I have experiences with PostgreSQL, storing images as ByteA (a BLOB-like datatype), a good experience, and storing images in "dual solution" (images at filesystem, metadata at databases like MySQL and PostgreSQL), that I not recommend.
There are 3 aspects, or architecture considerations, that can help us in our decision:
- Unify solution or not? Today, when we see that image volume (sizes and number of images) are growing and growing, in all applications, the "unified solutions" are the goal. Example: Wikimedia is a unified and specialized solution for Wikipedia.
- Direct or indirect store? Like old "dual solutions", that not store image into the SQL table, some solutions can use external database or external data pointer... On PostgreSQL BLOB datatypes have indirect store (generates a separated backup), and BYTEA datatype is direct (backup-ed with tables). The choice need technical and performance considerations.
- Original or processed images? We need some distinction between "original image" and "processed image", like thumbnail, that need database store (for caching!), but not need backup.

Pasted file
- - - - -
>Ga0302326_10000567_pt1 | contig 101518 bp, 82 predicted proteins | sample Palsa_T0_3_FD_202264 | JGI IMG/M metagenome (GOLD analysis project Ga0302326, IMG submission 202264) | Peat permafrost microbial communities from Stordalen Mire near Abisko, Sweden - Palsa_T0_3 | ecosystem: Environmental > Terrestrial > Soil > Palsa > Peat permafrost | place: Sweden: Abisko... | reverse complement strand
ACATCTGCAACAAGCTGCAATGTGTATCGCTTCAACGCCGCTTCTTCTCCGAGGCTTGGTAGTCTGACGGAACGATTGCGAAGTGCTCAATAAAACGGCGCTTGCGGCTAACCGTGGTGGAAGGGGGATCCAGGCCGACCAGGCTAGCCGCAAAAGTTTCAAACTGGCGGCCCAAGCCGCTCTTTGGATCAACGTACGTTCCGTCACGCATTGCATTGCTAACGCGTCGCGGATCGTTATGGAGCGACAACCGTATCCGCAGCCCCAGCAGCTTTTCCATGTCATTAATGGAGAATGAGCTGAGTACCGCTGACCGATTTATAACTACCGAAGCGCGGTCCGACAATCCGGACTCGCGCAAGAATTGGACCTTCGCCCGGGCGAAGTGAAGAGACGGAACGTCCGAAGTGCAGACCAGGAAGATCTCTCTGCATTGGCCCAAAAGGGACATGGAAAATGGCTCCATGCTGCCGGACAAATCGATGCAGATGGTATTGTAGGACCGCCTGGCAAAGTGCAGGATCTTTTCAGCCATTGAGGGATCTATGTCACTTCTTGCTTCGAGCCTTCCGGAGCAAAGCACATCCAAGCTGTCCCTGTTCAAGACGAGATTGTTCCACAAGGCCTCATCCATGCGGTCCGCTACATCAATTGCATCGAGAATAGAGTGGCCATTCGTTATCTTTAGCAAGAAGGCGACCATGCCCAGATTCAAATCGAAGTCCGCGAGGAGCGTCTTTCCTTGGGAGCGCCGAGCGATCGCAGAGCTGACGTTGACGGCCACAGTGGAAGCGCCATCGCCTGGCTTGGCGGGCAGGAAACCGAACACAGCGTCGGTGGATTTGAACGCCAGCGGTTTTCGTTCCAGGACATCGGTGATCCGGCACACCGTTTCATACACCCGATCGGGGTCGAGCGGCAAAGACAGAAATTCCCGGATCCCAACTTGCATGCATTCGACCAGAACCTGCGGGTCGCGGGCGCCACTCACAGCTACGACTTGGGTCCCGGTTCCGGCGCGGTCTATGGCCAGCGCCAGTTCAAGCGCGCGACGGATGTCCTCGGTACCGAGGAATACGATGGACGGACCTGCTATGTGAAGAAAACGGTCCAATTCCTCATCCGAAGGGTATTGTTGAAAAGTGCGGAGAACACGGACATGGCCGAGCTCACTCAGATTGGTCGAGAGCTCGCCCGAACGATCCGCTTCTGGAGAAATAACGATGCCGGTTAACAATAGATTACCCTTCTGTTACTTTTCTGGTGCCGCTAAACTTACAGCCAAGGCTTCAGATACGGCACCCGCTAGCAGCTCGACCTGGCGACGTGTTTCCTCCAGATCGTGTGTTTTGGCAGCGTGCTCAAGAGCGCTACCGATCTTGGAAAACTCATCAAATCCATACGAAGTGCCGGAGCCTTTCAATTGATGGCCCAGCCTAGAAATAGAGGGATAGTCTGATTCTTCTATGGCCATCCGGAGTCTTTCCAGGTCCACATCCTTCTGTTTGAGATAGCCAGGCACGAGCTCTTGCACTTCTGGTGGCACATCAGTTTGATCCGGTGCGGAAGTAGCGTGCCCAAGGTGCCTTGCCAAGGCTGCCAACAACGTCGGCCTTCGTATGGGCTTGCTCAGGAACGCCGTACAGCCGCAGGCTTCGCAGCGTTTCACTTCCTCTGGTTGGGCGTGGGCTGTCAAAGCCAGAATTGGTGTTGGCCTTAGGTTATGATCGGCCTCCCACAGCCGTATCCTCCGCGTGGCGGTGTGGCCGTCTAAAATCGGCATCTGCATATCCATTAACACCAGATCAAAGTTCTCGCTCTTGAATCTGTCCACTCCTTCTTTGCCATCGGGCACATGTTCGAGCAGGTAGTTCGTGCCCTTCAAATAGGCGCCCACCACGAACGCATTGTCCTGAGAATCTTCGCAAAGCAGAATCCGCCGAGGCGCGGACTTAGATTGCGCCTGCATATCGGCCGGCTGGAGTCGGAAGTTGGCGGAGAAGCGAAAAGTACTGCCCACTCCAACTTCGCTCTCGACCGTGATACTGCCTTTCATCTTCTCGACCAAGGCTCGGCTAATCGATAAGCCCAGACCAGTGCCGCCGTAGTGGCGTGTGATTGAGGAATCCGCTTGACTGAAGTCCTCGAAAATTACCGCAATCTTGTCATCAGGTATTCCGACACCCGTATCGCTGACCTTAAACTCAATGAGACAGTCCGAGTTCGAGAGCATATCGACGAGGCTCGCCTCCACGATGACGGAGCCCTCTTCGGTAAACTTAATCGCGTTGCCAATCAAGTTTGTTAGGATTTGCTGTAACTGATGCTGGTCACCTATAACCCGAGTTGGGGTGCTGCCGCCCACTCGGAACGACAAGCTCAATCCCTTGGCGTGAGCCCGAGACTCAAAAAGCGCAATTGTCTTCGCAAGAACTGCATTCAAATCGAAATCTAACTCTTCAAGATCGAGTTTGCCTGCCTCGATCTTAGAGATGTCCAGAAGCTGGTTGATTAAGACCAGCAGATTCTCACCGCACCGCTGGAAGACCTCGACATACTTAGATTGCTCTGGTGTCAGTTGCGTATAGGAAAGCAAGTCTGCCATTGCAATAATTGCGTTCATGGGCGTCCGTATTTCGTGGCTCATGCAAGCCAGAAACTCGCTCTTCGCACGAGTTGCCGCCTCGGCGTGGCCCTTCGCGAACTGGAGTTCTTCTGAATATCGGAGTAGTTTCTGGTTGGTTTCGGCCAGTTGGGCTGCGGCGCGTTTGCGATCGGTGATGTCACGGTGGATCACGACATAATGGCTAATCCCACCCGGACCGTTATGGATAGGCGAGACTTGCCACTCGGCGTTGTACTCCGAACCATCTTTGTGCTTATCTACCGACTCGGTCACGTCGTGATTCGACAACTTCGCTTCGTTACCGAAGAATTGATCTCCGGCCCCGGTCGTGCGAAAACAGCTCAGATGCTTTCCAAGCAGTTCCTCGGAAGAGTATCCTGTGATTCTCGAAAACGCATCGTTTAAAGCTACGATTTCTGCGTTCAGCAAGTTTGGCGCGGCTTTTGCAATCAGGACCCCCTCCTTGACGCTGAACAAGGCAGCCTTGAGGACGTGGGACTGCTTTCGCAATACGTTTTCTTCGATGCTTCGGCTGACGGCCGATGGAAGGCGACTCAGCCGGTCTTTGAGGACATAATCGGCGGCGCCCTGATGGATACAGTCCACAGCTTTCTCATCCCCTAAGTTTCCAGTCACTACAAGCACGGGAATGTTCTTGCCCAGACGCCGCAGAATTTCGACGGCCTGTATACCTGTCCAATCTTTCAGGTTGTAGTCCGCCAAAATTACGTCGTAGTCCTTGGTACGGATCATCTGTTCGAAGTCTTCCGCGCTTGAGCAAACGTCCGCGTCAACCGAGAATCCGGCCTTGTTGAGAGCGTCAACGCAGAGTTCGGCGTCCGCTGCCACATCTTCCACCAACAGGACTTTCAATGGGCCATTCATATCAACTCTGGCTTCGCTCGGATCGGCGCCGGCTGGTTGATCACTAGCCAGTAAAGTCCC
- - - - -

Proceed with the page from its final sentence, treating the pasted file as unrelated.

to store as blob (Binary Large OBject with indirect store) at your table: for original image store, but separated backup. See Ivan's answer, PostgreSQL additional supplied modules, How-tos etc.
to store as bytea (or blob), at a separated database (with DBlink): for original image store, at another (unified) database. In this case, I preffer bytea, but blob is near the same. Separating database is the best way for a "unified image webservice".
to store as bytea (BYTE Array with direct store) at your table: for caching processed images (typically thumbnails). Cache the little images to send it fast to the web-browser (avoiding renderization problems) and reduce server processing. Cache also the essential metadata, like width and height. Database caching is the easiest way, but check your needs and server configs (ex. Apache modules): store thumbnails at file system may be better, compare performances. Remember that it is a (unified) web-service, then can be stored at a separete database with no backups, serving many tables. See also PostgreSQL binary data types manual, tests with bytea column, etc.